I am one year living in New Zealand and I’m delighted to be back into the flow of nutrition! I was previously working as a medical writer in Singapore and I am now working as a tutor in a nutrition college in Auckland.
I really love to share and discuss what I’ve learnt from my masters in nutrition, training and work as a dietitian and of course my own personal experiences! I am always trying to find simple ways of improving my diet and obtaining better overall health and fitness. A lot of my work involves developing lecture content and my goal is to share some of this information along with my own experiences with you! There is so much contradictory information available online and it frustrates me when the media zones in on snippets from research articles without actually showing the true context of what the findings actually really mean! Most of us don’t have time to read full research articles and instead rely on these random and often contradictory pieces of info.
It’s been awhile since I wrote a blog so I’m going to start with the most common question I get asked and it’s about fat..!
More fat less carbs..?
This week I am looking at fat and carbohydrate (carb) balance. For years it has been recommended to follow a low fat diet because fats have a greater calorie density than carbs or protein and because some fats eaten in large amounts are considered unhealthy. There is now a shift towards increasing fat and lowering carbs in the diet. Below I outline some of the reasons why.
Essential fatty acids
Fats provide essential fatty acids; that is omega 3 and omega 6. We cannot make these two families of polyunsaturated fatty acids in our body and we rely on food sources. These fatty acids are important for the structure and fluidity of cell membranes that surround every cell in your body. So if you want supple skin you need a good supply of these fats! They are also important for hormone and neurotransmitter function, and they even affect how genes are expressed! 1
Omega 3 and omega 6 are commonly found in the same types of foods but the ratios of each can vary. Good sources of omega 3 include oily fish such as salmon and mackerel, eggs, dark green veg and nuts and seeds such as linseeds, chia, and pumpkin seeds, and walnuts. There are more widespread sources of omega 6 and it is commonly found in meat and processed foods such as cakes, biscuits, and fried food. This is because the main oils used (vegetable oils such as sunflower and corn oil) in these processed foods are high in omega 6 but lack omega 3.
The other important function of these essential fatty acids is in relation to inflammation. Omega 3 helps to dampen down inflammation, whereas excess omega 6 can enhance inflammation. When your body is in a pro-inflammatory state you are more prone to free radical damage and disease risk. At the moment most of us eat a diet that has a 15:1 ratio in favour of omega 6; whereas it should be a ratio of around 4:1.2 A high carb diet is also considered to cause more inflammation in the body.3
Omega 3 foods also supply EPA and DHA, which are essential for brain and cognitive function. So basically we do need to eat fat and more specifically we should be eating more nuts, seeds, and if you are not vegetarian/vegan oily fish!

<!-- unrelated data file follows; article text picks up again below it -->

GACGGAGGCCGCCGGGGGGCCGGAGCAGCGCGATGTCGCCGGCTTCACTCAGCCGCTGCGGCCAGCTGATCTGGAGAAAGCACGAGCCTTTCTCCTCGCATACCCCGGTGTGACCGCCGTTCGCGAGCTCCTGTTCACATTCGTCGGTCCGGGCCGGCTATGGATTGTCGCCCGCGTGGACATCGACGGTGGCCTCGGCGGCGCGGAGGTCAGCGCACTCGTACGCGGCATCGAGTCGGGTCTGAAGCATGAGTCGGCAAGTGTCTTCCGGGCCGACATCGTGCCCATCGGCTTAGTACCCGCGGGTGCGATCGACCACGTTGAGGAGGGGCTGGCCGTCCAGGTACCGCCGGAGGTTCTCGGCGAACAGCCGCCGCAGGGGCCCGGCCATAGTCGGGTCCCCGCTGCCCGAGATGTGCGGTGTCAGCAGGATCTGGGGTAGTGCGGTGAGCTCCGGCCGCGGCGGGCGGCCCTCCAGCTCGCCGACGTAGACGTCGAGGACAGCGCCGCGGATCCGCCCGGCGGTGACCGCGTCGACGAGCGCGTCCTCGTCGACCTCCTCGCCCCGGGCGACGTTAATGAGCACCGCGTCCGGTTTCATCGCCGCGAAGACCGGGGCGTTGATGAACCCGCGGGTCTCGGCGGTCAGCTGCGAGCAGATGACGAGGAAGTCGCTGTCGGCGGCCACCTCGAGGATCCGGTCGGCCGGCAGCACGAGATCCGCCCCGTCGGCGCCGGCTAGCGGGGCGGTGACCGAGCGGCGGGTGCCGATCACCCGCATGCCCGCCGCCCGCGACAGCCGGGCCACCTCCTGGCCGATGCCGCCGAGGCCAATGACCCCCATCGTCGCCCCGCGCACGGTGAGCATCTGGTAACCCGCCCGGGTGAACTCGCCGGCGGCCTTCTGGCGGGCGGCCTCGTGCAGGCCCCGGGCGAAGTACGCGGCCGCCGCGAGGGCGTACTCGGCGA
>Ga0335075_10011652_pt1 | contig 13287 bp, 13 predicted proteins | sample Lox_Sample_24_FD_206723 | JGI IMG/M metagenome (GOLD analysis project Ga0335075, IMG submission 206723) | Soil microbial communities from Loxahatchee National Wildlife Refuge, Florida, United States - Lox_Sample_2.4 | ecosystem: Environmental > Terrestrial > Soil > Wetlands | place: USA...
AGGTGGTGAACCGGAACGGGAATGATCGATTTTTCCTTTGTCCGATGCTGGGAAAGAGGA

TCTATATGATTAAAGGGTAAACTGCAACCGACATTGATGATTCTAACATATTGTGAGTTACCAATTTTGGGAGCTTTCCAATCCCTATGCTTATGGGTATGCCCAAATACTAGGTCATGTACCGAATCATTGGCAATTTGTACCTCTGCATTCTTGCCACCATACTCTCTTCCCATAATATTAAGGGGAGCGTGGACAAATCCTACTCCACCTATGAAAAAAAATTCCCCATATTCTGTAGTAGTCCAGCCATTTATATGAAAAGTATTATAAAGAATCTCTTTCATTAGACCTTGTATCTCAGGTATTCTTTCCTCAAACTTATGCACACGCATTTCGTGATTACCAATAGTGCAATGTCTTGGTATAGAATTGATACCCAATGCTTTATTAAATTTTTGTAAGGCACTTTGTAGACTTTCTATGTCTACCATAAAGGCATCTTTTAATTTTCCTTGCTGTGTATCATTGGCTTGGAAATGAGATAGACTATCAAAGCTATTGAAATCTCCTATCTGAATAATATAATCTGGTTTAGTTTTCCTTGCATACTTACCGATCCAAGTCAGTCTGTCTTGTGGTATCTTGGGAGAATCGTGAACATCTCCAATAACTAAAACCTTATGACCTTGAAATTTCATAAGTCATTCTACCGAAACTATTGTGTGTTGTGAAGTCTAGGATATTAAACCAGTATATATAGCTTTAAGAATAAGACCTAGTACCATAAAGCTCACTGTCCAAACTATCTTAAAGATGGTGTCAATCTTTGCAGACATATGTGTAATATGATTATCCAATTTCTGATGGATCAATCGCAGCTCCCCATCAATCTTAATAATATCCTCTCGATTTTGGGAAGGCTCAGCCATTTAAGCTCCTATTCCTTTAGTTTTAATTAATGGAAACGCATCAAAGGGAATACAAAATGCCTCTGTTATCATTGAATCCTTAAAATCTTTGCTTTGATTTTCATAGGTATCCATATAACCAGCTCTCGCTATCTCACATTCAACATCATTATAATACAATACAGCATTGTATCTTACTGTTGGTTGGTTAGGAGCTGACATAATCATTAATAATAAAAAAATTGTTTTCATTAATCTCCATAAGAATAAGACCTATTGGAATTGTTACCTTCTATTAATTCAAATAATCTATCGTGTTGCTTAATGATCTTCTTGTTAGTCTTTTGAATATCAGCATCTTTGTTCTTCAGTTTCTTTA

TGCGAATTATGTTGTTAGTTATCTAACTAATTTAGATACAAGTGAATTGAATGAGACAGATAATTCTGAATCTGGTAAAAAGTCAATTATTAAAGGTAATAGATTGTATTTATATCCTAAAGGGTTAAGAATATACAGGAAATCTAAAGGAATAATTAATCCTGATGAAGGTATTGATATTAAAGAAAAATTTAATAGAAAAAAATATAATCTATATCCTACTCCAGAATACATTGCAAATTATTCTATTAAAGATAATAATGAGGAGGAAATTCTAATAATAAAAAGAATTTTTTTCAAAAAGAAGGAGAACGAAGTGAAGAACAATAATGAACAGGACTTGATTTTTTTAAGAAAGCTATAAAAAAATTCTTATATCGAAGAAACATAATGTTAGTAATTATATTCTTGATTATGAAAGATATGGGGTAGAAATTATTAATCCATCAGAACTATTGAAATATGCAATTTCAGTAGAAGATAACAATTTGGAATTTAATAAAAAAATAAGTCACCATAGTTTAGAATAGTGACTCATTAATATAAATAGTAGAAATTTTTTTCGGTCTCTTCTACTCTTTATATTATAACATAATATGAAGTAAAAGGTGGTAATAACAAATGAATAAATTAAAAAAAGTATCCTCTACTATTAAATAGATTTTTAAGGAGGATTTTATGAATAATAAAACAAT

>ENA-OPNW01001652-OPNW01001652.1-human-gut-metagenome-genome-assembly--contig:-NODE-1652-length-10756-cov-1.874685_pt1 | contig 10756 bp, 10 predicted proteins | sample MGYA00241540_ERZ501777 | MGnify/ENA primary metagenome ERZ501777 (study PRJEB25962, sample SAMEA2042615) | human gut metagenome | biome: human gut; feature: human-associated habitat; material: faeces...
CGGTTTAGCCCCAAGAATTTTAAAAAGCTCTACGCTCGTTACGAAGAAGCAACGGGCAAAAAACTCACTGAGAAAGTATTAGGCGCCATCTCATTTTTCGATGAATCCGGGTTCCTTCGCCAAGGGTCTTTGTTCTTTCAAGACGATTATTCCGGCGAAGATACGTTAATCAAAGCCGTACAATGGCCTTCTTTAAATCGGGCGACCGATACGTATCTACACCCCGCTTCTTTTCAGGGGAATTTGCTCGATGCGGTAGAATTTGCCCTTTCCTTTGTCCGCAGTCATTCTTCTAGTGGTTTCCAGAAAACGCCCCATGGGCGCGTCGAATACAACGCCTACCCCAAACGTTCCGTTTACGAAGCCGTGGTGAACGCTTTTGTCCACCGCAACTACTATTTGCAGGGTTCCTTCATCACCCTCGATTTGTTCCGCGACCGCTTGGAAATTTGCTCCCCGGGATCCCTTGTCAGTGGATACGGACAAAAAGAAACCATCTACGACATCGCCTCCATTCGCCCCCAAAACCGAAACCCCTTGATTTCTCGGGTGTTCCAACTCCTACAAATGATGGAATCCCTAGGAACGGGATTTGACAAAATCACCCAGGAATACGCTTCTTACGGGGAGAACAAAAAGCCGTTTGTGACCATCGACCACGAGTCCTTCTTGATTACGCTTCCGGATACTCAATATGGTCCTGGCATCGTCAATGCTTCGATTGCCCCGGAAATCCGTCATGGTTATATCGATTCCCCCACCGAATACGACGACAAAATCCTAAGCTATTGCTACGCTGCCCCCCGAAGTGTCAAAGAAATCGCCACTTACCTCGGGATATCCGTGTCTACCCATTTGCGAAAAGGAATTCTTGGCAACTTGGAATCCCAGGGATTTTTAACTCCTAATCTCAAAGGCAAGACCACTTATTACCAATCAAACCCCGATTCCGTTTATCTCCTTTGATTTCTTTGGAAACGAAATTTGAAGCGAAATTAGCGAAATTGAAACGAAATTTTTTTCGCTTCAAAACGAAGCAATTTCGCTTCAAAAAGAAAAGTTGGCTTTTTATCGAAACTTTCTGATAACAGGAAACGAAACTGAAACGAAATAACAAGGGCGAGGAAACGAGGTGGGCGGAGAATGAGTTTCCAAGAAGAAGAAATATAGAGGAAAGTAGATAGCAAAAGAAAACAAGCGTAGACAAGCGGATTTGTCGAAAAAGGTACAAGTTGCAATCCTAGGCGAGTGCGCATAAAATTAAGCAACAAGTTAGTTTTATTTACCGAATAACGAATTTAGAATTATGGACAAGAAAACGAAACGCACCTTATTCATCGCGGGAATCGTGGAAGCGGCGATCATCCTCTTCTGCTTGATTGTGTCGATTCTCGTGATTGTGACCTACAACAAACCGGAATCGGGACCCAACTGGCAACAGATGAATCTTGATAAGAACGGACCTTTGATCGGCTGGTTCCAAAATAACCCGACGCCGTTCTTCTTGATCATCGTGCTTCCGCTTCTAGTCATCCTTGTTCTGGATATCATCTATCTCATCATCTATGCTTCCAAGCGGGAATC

Fat soluble vitamins A, D, E and K are found in foods that contain fat. Vitamin A and E are key antioxidants in the body. They help to protect our cells from free radicals. Free radicals are produced in our body all the time but if we have enough antioxidants they are neutralised and cause no harm. If you don’t have enough vitamin E in the diet then every cell in your body becomes vulnerable and can be badly damaged by these free radicals. Key sources of vitamin E are vegetable, nut and seed oils. If you buy highly processed oils then vitamin E and other nutrients are removed, and this makes these oils more susceptible to damage by oxygen in the air. That’s one of the reasons why you should buy oils that are minimally processed, that is, cold pressed or extra virgin. Names such as pure, light, and virgin are often used in the marketing of oils but these contain varying amounts of unrefined oils, which results in a lot less antioxidant protection and nutrient value.4
Vitamin E’s job is also enhanced by selenium which is found in nuts (particularly brazil nuts) and seeds. Sesame seeds are a great source of vitamin E. If you like tahini or eat hummus then you will be getting a good source of vitamin E.
Tastes good and keeps hunger at bay for longer!
Although fats have higher calorie content they provide a greater sense of satiety. Nuts and seeds were not a major part of my diet growing up and as I started in college I actively avoided them because they were considered calorific. “Why waste my calories on nuts and seeds when I can eat a big bowl of salad and then have a treat later” I thought. I did have those treats because I was left feeling hungry and unsatisfied. When I look back I can’t believe this was my thought process. I now incorporate nuts, seeds, good oils and lots of oily fish in my meals. Result: I’m less inclined to what to eat something else later!
Stabilising blood sugars for weight loss and reducing your risk of disease down the road..